Oct 6, 2016
That day I planned to experience everything Old Holland – Dutch windmills, tulips, wooden shoes, cheese. When planning this trip, I initially aimed going to that place I always see as background video in videoke (I know, weird) where there was some sort of cheese exhibition, many people dressed in what looks like their traditional costumes and carrying loads of round cheeses. I learned that it takes place in Edam, another city in Netherlands where the name of the cheese (edam, or quezo de bola in the Philippines) originated. The “cheese demonstration” is held every Wednesday at 10am but unfortunately there was no schedule of it on my trip and that they will resume on March 2017 (as per their website).
[Image not mine! Source here] Edam Cheese Demonstration
Of course, I’d also like to see the “Holland Tulips” in the flesh, so I googled whether early October is a good time to visit Keukenhof, probably the best place where you can see those world-famous rows and rows of colorful beauty. Unfortunately again, I found out that I won’t see any flowers when I go there, and that the best time to go is around April to May. Gives us a lot of reasons to visit Europe during spring/summer – this and the fact that the weather is more tolerable for tropical people like me, and eliminates the bulk of winter jackets in our luggage, making room for more shopping because priorities.
[Image not mine! Source here] Keukenhof and the Holland tulips
Crossing out these places, I decided to go in Zaanse Schans in Zaandam, a city about 40 minutes away by bus from Amsterdam. I prepped up to check out from Owl Hotel at around 11am. After bidding goodbye to my room and leaving my luggage in the lobby for safekeeping while I’m away, I walked to Leidseplein and took the tram going to Centraal Station. I bought a burger from a fast food store in the station and looked for the bus going to Zaanse Schans. There was free wifi onboard, and I think that applies to most of public transportation in Europe. How good it would be living in countries like this?
There is no entrance fee to see the farm and the windmills and houses.
Also from Wikipedia: “Zaanse Schans has a collection of well-preserved historic windmills and houses.”
90s Pinoy kids will remember Nelo and Patrasche (Dog of Flanders) with this carriage full of traditional milk cans
A lot of product demonstrations take place in each of the houses inside Zaanse Schans. Here, they showed how Gouda cheese is made. Like Edam, Gouda is a name of a city in Netherlands.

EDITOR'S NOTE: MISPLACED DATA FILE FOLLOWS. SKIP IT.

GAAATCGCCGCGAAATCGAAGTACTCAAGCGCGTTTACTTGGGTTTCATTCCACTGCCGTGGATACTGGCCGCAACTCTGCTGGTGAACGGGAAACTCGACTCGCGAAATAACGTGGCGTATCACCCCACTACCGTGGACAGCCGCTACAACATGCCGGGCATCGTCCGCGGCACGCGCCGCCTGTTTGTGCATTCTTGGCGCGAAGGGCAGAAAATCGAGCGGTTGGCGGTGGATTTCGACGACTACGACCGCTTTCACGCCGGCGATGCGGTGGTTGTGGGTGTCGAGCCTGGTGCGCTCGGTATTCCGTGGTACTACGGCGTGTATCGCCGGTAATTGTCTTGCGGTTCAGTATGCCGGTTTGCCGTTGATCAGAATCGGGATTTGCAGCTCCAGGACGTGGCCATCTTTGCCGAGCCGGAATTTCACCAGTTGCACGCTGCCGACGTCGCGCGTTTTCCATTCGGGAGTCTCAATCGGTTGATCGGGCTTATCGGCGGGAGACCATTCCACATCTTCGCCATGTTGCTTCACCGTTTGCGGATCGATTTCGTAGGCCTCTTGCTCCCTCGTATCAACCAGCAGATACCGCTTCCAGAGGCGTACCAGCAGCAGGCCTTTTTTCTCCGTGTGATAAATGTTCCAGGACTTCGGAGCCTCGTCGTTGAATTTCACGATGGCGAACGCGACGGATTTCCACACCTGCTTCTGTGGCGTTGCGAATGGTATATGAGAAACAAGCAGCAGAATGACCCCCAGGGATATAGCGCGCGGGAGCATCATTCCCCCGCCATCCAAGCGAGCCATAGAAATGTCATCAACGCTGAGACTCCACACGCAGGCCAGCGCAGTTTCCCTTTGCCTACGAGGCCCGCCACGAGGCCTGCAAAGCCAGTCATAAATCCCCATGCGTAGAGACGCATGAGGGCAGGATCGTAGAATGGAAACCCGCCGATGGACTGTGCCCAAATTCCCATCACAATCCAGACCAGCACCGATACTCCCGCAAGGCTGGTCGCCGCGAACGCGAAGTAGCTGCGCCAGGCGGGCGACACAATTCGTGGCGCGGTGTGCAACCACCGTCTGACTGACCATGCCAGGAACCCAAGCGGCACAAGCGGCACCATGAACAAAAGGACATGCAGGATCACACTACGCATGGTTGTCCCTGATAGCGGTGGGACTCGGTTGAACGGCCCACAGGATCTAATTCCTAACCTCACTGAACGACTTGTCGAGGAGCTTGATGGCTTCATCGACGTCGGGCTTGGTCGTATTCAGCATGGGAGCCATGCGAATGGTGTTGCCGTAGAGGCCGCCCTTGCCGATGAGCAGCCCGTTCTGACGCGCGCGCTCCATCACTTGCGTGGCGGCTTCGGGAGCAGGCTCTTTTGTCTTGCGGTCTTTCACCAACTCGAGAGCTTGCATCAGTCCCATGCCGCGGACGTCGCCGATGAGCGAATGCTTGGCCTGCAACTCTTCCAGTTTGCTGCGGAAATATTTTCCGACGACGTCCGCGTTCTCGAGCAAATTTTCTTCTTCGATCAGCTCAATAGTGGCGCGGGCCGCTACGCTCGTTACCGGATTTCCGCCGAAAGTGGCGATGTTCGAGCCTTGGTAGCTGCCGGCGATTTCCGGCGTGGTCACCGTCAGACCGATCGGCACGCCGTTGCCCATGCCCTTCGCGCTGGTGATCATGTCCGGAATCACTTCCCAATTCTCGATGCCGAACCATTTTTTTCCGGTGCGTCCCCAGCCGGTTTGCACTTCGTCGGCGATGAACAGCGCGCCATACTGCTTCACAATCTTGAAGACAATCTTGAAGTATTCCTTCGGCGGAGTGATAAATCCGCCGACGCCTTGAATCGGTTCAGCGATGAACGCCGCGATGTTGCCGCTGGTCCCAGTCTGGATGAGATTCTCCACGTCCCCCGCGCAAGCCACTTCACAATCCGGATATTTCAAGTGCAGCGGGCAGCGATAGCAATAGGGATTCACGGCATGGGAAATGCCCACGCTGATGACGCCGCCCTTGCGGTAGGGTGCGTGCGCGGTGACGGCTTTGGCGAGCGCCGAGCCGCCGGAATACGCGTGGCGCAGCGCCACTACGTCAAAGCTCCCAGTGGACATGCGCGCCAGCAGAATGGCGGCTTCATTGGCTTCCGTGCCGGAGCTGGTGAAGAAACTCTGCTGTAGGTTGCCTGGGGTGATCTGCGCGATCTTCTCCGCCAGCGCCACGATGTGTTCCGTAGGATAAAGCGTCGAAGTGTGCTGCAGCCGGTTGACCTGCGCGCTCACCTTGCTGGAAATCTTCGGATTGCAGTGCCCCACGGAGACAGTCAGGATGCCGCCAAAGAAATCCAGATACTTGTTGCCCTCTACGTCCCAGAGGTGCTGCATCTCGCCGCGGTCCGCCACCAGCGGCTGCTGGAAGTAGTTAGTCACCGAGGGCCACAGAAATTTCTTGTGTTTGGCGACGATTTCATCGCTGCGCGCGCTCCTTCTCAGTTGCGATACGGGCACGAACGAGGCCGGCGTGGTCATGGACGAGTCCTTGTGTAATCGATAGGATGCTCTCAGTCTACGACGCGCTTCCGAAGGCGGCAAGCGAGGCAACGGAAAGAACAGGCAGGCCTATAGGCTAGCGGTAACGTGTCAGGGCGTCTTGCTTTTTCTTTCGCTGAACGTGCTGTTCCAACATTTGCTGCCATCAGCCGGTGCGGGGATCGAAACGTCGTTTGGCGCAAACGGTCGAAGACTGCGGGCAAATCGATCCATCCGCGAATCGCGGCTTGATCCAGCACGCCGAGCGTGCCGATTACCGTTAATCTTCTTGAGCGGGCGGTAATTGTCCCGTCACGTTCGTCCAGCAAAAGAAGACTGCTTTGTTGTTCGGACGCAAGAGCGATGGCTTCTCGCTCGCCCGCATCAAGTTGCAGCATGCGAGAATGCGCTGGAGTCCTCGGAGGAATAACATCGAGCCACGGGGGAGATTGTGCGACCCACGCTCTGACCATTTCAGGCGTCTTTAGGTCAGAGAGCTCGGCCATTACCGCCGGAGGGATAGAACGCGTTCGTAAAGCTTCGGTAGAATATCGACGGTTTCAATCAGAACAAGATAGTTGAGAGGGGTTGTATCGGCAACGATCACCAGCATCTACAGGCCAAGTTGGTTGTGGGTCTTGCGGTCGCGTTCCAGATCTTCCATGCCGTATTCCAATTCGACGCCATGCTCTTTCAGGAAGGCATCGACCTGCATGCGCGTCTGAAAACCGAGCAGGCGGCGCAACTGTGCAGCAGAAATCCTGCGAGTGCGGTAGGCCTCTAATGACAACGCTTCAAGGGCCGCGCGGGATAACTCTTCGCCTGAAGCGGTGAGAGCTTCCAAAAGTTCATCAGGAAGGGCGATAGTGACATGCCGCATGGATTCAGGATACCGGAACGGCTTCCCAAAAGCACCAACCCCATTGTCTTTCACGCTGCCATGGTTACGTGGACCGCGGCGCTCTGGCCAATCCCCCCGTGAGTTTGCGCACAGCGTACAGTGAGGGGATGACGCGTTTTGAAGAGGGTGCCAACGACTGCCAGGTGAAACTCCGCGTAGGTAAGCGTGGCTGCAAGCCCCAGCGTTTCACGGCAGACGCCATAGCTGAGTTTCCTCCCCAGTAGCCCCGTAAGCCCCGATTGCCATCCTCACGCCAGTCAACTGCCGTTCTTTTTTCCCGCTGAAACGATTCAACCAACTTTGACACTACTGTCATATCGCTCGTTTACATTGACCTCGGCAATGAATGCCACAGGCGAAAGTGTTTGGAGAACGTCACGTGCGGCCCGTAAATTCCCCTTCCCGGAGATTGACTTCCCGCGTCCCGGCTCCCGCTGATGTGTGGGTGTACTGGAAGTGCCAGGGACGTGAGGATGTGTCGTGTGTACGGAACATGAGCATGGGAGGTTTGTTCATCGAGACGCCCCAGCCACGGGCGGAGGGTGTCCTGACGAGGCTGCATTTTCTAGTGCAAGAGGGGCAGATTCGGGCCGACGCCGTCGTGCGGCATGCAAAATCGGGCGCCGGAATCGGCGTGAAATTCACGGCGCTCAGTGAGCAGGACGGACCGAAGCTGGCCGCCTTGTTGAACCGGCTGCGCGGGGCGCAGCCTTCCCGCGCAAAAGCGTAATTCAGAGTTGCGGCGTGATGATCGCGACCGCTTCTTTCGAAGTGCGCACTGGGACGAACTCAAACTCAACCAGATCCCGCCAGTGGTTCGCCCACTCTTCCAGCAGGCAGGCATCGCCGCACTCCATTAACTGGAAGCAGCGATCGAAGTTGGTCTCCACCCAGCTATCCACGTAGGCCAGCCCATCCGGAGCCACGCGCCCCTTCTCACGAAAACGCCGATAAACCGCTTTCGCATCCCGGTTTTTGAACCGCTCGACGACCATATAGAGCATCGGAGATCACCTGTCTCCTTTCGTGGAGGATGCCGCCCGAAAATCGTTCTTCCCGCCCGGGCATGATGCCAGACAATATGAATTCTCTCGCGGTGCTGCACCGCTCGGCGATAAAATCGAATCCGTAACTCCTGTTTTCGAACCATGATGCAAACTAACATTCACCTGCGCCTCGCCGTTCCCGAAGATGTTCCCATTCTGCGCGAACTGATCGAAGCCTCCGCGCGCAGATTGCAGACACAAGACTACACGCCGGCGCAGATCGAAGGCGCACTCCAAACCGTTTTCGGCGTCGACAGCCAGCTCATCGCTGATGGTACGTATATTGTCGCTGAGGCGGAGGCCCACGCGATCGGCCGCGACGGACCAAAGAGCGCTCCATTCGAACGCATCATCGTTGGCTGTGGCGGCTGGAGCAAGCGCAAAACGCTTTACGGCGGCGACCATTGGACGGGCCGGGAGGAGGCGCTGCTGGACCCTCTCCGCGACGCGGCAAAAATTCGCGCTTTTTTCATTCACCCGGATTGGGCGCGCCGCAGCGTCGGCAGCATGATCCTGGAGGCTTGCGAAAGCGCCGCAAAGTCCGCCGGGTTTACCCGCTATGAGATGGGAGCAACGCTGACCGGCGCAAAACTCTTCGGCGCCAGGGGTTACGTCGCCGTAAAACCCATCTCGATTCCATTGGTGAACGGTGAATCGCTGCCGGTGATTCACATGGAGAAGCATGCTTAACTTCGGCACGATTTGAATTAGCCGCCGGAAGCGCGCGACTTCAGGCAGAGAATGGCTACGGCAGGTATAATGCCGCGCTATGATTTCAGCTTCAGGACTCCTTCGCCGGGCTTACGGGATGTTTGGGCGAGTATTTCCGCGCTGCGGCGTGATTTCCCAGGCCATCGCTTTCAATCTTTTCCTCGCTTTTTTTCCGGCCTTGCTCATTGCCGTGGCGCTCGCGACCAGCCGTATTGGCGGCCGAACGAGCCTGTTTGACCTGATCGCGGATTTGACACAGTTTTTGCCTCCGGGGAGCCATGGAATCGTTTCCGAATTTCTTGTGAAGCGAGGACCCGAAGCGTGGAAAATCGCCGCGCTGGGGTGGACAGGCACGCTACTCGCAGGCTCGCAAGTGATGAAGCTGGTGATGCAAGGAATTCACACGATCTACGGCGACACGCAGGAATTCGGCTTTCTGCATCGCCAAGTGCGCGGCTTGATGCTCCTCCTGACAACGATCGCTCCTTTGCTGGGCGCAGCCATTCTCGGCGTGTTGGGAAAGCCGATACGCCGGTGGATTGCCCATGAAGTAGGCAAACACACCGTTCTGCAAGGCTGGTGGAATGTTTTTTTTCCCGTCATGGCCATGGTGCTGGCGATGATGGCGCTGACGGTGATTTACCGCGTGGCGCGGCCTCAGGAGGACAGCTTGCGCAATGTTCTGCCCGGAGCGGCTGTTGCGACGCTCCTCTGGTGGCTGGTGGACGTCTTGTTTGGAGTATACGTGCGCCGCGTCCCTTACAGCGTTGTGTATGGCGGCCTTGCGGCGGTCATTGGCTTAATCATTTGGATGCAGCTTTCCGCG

The same house, aside from offering an assortment of cheeses, also offers syrup and honey waffles, which are called “stroopwafels” in Dutch. Stroopwafels are the greatest invention on earth, according to me.
Animals roam freely around here. In fact they are probably so used to people that they are the ones who approach you. A chicken approached me as if it wanted to start a conversation, and so I did.
What a beautiful day!
My dream house would have one of these cute little bridges over a little stream.
This house showcases the making of wooden shoes.
These are not real tulips. They’re, well, wooden.
Inside the wooden shoe-house
A demo of making wooden shoes was taking place when I entered.
I wonder how much that costs.
They actually have sizes, you know! Pretty and colorful souvenirs! I didn’t buy though, mainly because of the price and baggage issues.
After 2 hours and a bag of stroopwafels and cheese, I left Zaanse Schans and headed back to Amsterdam. I roamed around Centraal for a bit then boarded the tram, got off at Koningsplein for the flower market in Singel.
Stalls after stalls of ready-to-plant tulip bulbs (which I didn’t buy because it’s impossible for them to grow in tropical countries), typical souvenirs like keychains and ref magnets, and.. did you see that?
This is where we should be extra careful 😀 Examine carefully the things you buy in any place where cannabis – or marijuana, is legal. It could cause you some serious trouble in your home country’s airport.
And then I got settled inside Amarylles, a quaint little resto I saw while walking. It was around 4pm and the last thing I ate was the free taste bits of stroopwafels lol.
Full english for a very late brunch! Did you see that speculoos? The Netherlands is also home to that popular biscuit.
Different types of cheese
I learned that there are plenty of Henry Willig stores in Amsterdam. I decided to buy more stroopwafels because basic necessities.
I went back to Owl Hotel to get and arrange my things. I was having a little sepanx before going, it was just a short two-day trip and I hoped to stay longer. It was only on my last day when I finally figured out the shortest way to go back to the hotel, oh well. My flight was scheduled for 930pm. I headed for the airport at 5pm.
Because I was too early in the airport, I roamed around and found this display at the roof deck.
Duty free shop selling 1 for 29 EUR, 2 for 49 EUR perfumes
I wish I learned earlier that security in Schiphol Airport would take this long. It took me about 40 minutes in queue. I really didn’t see it coming, it was not the case in Bergen and Paris – there was no queue there at all. Amsterdam Schiphol takes its security very seriously, they will tell you to take out all electronics and liquids, they scanned and rescanned my items, they made me take off my shoes, it made me rethink whether I bought that cannabis lollipop (kidding, of course I didn’t). After I was cleared, I ran like a madwoman to my gate. Lesson learned: Upon arriving at any airport, immediately check the queue for security.
This caps off my Europe 2016 series! It has been four months since my trip and I sorely miss it. I will try to make helpful travel guides in the near future 😀 You see, my posts actually serve as my online travel diary, so bear with me for writing even the most nonsense stuff.
Japan series coming up! Stay tuned 😀